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Newly Revealed Documents Show Trump Valuing Flagship Properties Differently For Lenders, Tax Collectors

President Donald Trump in the Roosevelt Room of the White House on Aug. 29, 2018.

The Trump Organization has inconsistencies in bookkeeping at some of its flagship properties, which could lend credence to those who believe President Donald Trump lied on his business' tax returns.

For at least two New York buildings, Trump International Hotel and Tower and 40 Wall St., The Trump Organization consistently claimed lower income and higher costs in its tax filings than it did on documents provided to lenders, ProPublica reports.

ProPublica obtained the tax records for the past nine years for the two above buildings, as well as Trump Tower and 1290 Avenue of the Americas, using New York's Freedom of Information Law. The documents were public because The Trump Organization has appealed its tax bill every year for which records are available.

Documents Trump provided to its lender for 40 Wall St., Ladder Capital, said the building was 58% occupied in 2012 and would have substantial leasing momentum in the next few years, ProPublica reports. In 2012 tax documents, Trump said the building was 81% occupied.

The Trump Organization obtained refinancing with Ladder Capital on $160M worth of debt in 2016, but has missed the projected return promised in the Ladder deal in every quarter, ProPublica reports. Ladder Capital Executive Director Jack Weisselberg, who handles loan originations for the public REIT, is the son of longtime Trump Organization Chief Financial Officer Allen Weisselberg.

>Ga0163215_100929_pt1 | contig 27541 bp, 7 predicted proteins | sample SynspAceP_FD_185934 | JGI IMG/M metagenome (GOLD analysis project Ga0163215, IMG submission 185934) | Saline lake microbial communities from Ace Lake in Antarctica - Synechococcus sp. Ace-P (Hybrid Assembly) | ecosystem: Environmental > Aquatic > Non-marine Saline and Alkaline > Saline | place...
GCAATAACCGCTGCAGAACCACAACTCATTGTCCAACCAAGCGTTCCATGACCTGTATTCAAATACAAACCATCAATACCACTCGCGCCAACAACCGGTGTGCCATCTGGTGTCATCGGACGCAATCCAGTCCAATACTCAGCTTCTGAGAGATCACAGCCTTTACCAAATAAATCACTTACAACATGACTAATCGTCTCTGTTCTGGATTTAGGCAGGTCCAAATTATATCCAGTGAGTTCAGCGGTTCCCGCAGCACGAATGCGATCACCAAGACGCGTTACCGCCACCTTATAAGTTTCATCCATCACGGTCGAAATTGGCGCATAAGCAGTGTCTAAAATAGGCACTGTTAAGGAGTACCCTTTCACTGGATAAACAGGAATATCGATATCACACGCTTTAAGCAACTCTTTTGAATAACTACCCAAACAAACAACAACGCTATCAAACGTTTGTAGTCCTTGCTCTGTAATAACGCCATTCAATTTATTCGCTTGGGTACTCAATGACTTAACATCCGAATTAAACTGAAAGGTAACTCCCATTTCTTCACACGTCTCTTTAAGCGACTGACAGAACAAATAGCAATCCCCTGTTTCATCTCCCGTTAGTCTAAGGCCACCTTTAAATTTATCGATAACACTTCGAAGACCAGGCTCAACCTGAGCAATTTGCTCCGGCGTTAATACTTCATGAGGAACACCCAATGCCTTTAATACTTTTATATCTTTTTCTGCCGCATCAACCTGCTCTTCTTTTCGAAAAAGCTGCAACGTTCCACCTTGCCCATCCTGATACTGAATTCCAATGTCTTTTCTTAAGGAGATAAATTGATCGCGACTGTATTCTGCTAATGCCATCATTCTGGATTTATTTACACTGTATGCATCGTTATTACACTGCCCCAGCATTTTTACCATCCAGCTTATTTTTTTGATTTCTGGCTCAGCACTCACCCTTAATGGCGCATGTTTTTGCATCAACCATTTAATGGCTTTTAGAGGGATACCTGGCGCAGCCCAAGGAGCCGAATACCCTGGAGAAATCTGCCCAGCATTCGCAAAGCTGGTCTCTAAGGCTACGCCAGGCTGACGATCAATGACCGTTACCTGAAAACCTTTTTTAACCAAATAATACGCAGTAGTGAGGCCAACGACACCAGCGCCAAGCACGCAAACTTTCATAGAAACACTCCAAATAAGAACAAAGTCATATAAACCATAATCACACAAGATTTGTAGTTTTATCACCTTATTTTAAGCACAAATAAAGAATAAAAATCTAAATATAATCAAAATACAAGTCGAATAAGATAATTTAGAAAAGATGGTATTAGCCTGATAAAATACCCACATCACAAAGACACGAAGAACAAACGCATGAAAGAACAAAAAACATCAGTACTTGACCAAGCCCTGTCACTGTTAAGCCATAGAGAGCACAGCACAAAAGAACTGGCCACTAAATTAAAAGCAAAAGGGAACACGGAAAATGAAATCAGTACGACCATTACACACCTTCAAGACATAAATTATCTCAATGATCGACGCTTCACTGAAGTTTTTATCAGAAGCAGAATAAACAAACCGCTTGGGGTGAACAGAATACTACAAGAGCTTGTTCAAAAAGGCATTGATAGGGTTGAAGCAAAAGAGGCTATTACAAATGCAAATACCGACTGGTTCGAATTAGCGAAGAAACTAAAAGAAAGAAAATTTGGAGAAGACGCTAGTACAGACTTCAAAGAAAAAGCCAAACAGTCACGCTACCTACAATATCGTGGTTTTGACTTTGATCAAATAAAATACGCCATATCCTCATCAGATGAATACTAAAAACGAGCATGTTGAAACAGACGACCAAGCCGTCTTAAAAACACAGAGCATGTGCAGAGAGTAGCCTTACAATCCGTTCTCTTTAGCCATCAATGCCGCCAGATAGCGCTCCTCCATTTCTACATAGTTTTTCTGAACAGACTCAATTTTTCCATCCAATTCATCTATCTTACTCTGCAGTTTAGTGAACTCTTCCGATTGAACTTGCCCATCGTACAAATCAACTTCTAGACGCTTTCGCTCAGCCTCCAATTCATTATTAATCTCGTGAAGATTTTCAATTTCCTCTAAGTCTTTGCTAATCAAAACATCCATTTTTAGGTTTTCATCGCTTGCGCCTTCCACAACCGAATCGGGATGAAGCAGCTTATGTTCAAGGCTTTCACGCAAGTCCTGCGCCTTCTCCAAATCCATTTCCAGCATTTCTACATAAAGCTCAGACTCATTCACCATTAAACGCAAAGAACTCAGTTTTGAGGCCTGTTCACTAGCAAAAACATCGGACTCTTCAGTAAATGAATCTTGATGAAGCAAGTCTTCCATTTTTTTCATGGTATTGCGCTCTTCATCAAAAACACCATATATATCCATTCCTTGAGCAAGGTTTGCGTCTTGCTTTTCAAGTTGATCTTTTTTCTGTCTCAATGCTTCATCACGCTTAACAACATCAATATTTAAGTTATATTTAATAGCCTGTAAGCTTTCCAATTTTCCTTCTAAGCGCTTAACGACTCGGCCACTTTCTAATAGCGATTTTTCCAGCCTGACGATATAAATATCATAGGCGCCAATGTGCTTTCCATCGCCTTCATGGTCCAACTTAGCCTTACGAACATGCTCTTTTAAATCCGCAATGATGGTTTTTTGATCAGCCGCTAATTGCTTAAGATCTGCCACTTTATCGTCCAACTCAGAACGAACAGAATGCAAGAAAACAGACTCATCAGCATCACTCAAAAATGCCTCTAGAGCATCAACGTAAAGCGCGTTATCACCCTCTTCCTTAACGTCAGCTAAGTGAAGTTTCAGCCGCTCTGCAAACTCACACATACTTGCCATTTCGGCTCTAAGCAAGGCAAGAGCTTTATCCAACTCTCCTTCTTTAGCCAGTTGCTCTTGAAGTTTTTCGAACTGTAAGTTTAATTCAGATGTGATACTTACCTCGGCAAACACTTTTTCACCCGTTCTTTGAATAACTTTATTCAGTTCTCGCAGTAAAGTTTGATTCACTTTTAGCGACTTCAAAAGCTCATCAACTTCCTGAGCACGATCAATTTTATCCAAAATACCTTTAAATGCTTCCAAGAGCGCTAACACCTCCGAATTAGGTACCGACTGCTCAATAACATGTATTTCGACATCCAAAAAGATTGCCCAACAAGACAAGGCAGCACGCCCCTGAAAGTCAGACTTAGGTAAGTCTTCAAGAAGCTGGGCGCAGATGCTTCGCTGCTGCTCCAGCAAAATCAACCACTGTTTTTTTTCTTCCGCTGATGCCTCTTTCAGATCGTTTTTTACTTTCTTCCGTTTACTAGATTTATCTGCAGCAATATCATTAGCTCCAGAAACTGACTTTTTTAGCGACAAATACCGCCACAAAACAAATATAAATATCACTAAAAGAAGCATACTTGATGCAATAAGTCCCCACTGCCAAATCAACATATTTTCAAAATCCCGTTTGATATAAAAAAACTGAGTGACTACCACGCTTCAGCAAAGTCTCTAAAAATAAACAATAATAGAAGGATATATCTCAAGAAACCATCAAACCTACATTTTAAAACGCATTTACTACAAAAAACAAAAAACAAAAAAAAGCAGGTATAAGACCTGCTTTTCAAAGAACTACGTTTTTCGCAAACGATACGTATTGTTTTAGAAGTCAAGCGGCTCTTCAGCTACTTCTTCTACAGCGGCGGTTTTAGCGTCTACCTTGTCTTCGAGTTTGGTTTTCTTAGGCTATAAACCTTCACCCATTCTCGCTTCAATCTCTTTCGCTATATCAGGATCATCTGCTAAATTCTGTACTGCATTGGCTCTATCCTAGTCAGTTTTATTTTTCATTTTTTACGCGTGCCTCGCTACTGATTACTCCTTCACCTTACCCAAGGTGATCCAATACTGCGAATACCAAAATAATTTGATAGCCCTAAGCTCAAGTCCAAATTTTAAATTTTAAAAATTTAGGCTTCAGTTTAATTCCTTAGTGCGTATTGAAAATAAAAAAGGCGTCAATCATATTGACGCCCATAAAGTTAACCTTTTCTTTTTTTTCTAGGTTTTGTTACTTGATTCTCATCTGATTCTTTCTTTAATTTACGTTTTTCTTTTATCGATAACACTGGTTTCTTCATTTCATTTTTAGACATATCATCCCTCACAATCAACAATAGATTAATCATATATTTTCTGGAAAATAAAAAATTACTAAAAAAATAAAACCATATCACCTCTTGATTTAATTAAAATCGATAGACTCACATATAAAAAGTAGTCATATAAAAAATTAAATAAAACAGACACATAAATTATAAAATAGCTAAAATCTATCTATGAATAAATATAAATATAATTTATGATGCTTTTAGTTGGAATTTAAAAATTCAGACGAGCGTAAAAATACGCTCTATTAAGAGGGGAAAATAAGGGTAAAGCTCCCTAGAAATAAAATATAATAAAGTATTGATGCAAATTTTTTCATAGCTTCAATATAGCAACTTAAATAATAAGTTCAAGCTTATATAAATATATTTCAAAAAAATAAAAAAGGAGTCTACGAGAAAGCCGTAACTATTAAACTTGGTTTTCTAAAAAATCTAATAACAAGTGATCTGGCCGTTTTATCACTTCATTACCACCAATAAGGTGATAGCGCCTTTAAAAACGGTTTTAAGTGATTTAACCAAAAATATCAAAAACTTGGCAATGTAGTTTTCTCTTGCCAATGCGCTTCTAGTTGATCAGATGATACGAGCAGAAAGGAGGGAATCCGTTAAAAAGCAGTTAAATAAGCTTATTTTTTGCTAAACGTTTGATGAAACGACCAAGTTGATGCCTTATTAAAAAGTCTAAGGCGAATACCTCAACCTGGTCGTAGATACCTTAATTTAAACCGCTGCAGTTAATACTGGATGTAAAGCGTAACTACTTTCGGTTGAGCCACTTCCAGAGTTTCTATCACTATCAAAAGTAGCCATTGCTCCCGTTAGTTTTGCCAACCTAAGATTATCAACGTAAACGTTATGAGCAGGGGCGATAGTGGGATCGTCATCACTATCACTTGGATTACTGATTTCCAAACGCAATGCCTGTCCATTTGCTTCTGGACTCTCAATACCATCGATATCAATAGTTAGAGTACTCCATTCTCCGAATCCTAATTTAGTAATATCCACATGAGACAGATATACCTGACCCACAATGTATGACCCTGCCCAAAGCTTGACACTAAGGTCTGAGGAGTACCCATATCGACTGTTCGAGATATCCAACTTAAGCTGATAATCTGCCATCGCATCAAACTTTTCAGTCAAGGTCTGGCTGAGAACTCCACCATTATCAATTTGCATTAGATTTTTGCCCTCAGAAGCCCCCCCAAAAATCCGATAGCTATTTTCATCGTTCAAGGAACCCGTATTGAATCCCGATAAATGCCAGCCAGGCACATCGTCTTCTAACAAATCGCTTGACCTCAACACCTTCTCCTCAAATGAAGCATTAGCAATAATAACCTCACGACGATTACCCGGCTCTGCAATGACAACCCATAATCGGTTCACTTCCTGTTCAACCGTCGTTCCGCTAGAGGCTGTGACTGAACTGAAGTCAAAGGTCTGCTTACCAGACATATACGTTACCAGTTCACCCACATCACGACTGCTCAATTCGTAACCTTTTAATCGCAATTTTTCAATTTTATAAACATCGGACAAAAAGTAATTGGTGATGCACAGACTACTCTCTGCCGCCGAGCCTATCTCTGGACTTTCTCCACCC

The Trump Organization listed insurance costs for 40 Wall St. as $744K in tax filings, $300K more than it claimed in loan documents, ProPublica reports. Trump leases the commercial condo it manages from a German family office, and there is a $400K gap in the annual rent payments it claimed to make in 2015.

Multiple experts interviewed by ProPublica said that while there can often be discrepancies between loan and tax documents, consistent and large differences warrant intense scrutiny. For the slice of Trump International in Columbus Circle that The Trump Organization owns, the company claimed to be receiving more than twice as much in rent in loan documents as it did in tax filings.

Trump has filed lawsuits to stonewall investigations by the Manhattan District Attorney and the House of Representatives asking for tax returns, and both cases look likely to advance to the Supreme Court, ProPublica reports. The U.S. Department of Justice has also intervened in the Manhattan DA's investigation. An IRS whistleblower claims that the Treasury Department has also stepped in to influence a federal audit, the Washington Post reports.

Trump has been accused of manipulating his net worth depending on how it served his business or personal interests by a group that includes the New York Times, which obtained tax records from the 1980s and 1990s that it said proved "outright fraud," and Trump's former personal attorney Michael Cohen.

Cohen, who testified to Congress that Trump presented two different financial pictures to lenders and the IRS earlier this year, is serving prison time for tax fraud and other offenses.

CORRECTION, OCT. 17, 11 A.M. ET: A previous version of this article misstated Jack Weisselberg's role at Ladder Capital. While he does work in loan originations, he does not lead the department and does not have ultimate decision-making power.